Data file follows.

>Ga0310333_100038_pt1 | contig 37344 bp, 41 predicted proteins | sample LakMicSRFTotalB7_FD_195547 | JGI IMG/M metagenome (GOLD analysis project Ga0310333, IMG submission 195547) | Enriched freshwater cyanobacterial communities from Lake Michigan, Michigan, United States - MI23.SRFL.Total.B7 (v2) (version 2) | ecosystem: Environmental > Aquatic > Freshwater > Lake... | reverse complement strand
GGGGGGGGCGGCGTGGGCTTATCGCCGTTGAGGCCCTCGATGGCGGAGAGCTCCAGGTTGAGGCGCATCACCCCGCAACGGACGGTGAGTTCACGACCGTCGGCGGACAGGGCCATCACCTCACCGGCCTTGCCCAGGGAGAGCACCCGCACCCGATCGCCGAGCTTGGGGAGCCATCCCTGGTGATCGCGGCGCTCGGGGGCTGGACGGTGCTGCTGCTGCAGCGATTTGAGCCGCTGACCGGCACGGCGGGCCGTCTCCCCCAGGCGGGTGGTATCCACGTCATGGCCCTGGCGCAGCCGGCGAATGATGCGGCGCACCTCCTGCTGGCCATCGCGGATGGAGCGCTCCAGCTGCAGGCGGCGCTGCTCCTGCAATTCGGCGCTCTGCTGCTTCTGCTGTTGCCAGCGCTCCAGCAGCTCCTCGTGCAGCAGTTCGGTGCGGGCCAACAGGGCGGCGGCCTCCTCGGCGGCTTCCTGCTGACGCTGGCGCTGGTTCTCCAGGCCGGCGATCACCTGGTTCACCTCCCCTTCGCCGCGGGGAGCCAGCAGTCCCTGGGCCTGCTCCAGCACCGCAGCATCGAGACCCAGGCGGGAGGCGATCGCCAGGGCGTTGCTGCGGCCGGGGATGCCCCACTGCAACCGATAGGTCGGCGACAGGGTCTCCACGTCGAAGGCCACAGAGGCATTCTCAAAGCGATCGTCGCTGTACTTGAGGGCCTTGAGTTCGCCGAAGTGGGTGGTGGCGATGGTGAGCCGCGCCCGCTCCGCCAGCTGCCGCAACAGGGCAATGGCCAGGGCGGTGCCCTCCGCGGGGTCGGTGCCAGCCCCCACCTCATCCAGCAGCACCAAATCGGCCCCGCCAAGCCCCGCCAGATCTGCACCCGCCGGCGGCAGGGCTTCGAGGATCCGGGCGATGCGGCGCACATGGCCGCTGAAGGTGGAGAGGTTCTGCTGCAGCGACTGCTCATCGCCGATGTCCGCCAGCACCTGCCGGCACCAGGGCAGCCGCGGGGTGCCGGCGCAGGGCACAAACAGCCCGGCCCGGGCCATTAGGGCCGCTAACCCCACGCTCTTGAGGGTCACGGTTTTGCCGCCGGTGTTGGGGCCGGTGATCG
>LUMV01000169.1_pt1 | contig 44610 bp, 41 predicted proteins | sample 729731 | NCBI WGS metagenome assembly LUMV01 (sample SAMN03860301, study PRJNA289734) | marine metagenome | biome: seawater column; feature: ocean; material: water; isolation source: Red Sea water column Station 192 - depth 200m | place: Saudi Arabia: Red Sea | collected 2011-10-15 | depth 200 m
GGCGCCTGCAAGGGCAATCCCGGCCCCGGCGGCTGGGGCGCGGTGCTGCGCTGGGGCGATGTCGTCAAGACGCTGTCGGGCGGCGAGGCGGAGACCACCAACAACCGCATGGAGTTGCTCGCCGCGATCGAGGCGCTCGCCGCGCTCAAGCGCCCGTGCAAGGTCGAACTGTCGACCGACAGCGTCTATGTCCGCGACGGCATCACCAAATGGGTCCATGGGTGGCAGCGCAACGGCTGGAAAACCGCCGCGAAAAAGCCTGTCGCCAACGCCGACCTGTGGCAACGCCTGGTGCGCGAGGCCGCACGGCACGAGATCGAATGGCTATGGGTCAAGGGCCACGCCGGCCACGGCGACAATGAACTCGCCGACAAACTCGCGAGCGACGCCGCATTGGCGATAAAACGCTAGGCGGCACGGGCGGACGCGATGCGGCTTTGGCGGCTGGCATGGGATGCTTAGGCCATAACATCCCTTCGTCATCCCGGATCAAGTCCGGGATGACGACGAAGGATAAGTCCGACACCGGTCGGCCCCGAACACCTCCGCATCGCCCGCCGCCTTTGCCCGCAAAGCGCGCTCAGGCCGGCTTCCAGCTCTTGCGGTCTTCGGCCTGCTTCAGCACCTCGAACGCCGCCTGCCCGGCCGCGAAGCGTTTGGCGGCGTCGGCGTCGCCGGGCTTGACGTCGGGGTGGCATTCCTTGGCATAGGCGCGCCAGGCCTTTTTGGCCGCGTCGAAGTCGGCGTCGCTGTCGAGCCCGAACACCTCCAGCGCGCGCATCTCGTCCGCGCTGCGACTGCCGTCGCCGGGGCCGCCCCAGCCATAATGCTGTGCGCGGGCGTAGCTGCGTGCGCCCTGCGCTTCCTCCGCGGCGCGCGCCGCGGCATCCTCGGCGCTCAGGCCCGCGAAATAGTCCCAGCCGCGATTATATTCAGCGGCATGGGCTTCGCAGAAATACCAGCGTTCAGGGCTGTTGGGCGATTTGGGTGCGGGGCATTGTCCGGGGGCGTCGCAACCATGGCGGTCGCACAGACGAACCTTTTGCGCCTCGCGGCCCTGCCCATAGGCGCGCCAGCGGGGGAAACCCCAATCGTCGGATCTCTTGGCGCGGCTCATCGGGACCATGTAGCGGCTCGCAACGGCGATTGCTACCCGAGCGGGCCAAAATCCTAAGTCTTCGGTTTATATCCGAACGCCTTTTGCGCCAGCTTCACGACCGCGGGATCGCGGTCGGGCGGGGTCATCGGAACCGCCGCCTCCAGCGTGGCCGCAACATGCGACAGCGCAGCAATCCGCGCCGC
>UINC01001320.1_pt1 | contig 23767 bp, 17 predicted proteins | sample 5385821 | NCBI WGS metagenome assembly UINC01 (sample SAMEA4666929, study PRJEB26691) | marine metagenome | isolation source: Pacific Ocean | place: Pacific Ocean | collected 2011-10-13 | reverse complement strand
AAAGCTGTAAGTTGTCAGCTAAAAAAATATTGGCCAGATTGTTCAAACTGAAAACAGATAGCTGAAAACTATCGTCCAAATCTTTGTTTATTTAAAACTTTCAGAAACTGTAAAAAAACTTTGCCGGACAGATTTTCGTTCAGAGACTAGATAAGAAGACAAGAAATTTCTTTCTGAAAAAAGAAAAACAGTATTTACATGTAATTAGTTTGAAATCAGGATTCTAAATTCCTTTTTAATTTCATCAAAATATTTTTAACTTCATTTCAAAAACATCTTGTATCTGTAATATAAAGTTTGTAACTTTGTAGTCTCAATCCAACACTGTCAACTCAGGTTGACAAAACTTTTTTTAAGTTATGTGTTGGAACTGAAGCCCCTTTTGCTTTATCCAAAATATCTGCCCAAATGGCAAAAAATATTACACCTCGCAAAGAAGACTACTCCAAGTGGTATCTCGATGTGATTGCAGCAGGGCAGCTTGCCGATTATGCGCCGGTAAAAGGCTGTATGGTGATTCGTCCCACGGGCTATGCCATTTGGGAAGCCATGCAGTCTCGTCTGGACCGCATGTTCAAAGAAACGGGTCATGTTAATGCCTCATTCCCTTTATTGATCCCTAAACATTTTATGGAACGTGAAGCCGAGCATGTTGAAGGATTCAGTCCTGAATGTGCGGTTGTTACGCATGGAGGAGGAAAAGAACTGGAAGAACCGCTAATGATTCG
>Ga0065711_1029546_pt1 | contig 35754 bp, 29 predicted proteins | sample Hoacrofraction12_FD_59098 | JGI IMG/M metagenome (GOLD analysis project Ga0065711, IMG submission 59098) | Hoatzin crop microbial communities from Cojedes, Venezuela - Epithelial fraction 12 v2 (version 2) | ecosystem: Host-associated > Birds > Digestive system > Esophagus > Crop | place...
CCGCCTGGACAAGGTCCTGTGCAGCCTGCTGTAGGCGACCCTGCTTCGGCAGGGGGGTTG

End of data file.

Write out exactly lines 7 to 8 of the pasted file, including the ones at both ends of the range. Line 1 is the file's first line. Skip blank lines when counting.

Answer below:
>Ga0065711_1029546_pt1 | contig 35754 bp, 29 predicted proteins | sample Hoacrofraction12_FD_59098 | JGI IMG/M metagenome (GOLD analysis project Ga0065711, IMG submission 59098) | Hoatzin crop microbial communities from Cojedes, Venezuela - Epithelial fraction 12 v2 (version 2) | ecosystem: Host-associated > Birds > Digestive system > Esophagus > Crop | place...
CCGCCTGGACAAGGTCCTGTGCAGCCTGCTGTAGGCGACCCTGCTTCGGCAGGGGGGTTG